That night in Aimo and Marianne Lempinen’s tiny apartment living room I was sitting awestruck with Aimo and Mirianne and their guests…the International Relations Officer to Finland from the USSR. Aimo was a Finnish Foreign Affairs officer and had invited the USSR International Relations Director and his wife to their home weeks before. And here I was sitting in their living room watching the giant USSR guy balancing a piece of Marianne’s New York style cheesecake on one leg and a cup of coffee on the other.

He said to me, “There are absolutely no tickets to Russia at this time. Not even for me. The strike has rendered the rail system helpless. I am sorry. There is nothing I can do.” His richly accented English and deep voice made me want to go to Russia even more.

Aimo looked at me kindly, gently patted me on the shoulder as if comforting a child, “Well, you tried. I checked every agency in town last week for one of my colleagues and there are simply no train tickets available to anyone. With the Finnish trains not running, we simply must rely upon the Soviet trains and they are completely sold out—booked for ages. I am so sorry Teri.”

I said my goodnights and Marianne followed me to her daughter’s room where I’d be sleeping. “Try not to take it too hard Teri. Sometimes things just don’t work out.”

I shrugged my shoulders, “I know. But I just keep thinking that God told me to come this way through Helsinki to Moscow. You know Corrie ten Boom tells a story about a time when she believed God was telling her to take a certain route and the airlines said it was impossible because there were no routes going that direction. She insisted on that route and they laughed at her. But the next day the ticket agent called and apologized because the airline had started a new route exactly as she had requested it. The agent had actually said, ‘God must have built you an island Miss ten Boom because now the plane has a place to refuel. Congratulations.’” I looked expectantly at Marianne, who actually had met Corrie ten Boom in the Hague, and she smiled.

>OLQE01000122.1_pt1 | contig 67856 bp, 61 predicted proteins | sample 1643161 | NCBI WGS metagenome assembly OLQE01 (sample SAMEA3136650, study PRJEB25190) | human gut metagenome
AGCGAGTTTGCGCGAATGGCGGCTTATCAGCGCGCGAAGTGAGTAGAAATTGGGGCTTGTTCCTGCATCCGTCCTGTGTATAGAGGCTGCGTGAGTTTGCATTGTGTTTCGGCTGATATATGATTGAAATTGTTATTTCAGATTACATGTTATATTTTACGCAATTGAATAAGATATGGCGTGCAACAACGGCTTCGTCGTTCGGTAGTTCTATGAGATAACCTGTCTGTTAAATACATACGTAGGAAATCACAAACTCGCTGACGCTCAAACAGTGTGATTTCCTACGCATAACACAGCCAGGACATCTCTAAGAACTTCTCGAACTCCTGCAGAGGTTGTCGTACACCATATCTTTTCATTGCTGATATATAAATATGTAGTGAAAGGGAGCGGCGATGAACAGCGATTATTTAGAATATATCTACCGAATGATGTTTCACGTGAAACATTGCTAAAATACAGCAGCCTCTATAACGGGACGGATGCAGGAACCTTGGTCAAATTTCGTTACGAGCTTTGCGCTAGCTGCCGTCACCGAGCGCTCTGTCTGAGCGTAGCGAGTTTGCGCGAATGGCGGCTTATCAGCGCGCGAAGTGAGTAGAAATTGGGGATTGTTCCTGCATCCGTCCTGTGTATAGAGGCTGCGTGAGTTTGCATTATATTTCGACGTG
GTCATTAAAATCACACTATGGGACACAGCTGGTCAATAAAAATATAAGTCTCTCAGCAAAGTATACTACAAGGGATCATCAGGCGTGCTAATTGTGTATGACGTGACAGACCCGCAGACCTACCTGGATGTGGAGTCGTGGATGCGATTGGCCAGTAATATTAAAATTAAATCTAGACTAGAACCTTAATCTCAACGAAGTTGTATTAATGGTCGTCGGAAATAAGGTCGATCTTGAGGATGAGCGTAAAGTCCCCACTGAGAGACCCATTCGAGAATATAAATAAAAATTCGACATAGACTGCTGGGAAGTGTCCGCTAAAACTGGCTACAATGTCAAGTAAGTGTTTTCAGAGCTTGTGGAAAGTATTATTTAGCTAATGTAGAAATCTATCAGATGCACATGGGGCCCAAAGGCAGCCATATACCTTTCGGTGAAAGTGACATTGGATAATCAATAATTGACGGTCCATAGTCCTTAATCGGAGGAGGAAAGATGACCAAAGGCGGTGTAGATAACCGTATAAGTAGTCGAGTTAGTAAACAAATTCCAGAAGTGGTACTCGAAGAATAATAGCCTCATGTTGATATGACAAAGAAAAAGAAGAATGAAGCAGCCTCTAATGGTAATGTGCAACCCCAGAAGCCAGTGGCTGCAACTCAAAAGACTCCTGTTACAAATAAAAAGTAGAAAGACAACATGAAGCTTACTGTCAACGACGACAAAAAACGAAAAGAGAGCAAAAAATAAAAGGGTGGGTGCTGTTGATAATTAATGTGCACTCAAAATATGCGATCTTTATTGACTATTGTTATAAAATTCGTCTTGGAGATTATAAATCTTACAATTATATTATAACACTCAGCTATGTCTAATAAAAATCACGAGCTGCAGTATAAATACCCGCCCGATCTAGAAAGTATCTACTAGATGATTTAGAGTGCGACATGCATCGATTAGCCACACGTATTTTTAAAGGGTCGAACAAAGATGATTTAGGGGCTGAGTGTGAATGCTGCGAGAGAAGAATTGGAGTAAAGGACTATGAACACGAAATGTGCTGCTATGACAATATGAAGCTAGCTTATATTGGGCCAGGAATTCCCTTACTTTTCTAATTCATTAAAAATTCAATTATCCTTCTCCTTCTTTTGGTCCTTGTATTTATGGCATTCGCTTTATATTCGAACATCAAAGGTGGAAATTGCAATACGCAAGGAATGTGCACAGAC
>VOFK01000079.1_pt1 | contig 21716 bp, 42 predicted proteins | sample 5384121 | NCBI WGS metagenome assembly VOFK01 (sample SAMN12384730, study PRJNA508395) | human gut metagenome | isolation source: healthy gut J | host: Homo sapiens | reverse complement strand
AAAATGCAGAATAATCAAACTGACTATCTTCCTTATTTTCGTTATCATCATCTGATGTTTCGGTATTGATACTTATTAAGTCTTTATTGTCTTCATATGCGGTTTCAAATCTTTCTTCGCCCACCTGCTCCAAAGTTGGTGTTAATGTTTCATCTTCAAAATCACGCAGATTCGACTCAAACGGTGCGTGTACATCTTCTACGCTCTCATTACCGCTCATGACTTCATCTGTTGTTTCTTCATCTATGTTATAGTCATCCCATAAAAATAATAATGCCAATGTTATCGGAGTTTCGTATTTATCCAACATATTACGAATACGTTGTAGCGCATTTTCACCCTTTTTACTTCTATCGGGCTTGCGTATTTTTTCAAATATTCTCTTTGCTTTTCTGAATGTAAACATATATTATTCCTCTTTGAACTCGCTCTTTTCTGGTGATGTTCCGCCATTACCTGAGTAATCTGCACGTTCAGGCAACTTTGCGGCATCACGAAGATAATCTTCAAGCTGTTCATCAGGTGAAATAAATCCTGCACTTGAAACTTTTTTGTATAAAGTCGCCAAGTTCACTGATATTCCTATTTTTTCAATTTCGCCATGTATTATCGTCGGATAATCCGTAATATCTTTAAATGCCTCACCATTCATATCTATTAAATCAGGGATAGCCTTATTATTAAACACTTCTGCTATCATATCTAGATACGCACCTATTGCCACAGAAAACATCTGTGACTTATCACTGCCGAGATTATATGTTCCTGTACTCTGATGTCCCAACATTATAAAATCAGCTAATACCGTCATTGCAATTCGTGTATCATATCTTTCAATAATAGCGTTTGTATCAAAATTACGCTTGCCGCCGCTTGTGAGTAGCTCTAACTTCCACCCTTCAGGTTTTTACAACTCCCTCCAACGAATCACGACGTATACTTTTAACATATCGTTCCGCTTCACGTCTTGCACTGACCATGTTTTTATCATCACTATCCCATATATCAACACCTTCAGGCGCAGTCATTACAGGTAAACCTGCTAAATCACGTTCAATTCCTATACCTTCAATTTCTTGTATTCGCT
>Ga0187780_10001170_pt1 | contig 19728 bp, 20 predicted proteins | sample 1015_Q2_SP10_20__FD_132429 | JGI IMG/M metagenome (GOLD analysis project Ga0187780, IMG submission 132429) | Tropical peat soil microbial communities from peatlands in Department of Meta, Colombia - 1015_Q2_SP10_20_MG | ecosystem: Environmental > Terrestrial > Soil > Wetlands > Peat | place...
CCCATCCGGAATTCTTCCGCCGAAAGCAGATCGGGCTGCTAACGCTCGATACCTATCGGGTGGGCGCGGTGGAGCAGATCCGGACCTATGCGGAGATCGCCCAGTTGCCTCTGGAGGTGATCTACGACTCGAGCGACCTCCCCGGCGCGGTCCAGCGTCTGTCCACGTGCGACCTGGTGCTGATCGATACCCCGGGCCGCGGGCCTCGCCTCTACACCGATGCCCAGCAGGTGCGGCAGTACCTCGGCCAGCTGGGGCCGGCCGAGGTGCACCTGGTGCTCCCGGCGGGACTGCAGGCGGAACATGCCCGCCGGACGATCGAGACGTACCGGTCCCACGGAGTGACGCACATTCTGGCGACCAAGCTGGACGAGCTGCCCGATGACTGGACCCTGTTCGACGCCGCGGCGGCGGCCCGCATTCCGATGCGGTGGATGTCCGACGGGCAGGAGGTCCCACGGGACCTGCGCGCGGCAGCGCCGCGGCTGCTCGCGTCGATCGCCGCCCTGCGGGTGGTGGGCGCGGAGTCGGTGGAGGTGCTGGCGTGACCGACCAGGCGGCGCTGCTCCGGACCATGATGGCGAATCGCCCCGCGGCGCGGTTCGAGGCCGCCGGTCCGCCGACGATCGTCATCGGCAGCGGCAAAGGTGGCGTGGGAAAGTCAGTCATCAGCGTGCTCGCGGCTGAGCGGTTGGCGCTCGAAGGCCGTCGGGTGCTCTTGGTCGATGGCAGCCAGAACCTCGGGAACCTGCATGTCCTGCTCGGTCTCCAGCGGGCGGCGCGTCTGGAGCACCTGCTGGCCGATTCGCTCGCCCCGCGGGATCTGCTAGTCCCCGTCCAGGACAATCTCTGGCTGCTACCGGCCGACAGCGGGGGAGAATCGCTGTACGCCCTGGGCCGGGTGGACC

“You know Teri, you are no Corrie ten Boom, right? I mean you know that!” And she was right. No one had ever had the nerve to say it to me before and I realized the ridiculous notion I had carried for so long. The notion that I could be like Corrie ten Boom.

Marianne gave me a much needed reality check.

So, too tired to process everything and still trying to make the pieces fit together, I headed off to sleep in the top bunk of a wobbly bunk bed. I was looming nervously over a small pixie-faced blond haired five-year-old named Pia snuggled in the bunk below.

God didn’t build me an island, but…well…I’ll write Part Two tomorrow. Peace. 

4 users Responded In This Post

Follow-up this post comment rss or leave a trackback
134. Kevin Eklund said,
June 20th, 2009 at 1:25 pm

That’s quite an exciting adventure Teri! I’m looking forward to reading part two 🙂

135. Rick Hinze said,
June 21st, 2009 at 4:25 pm

“Child of my grace”, what a beautiful expression of our Father’s feelings toward us! It was so moving to read this on Father’s Day! Thank you, Teri!

136. admin said,
June 22nd, 2009 at 6:16 am

Rick Hinze you are too kind! Thanks for the encouraging words. Kevin is my son-in-law and kinda has to say sweet things to me so I’ll fix him brisket, but you my brother, well…it means a lot. I write these old blogs because at 50 years of age, living in the ease of Zion, uh, I mean the US, I need to remind myself that God has done great things and He’ll do them again. Blessings! Oh and I hope you had a truly Happy Father’s Day. 🙂

137. big sister said,
June 22nd, 2009 at 10:00 am

You are more than a Corrie-ten-Boom wanna be in my book…

Leave A Reply Below

Currently browsing Part I – No Tickets, No Visa, No Service

 Username (*required)

 Email Address (*private)

 Website (*optional)

Subscribe via Email

Enter your email address:

Delivered by FeedBurner

Social Feeds

Recommended Reads

Recent Articles

Tag Cloud

Topics Search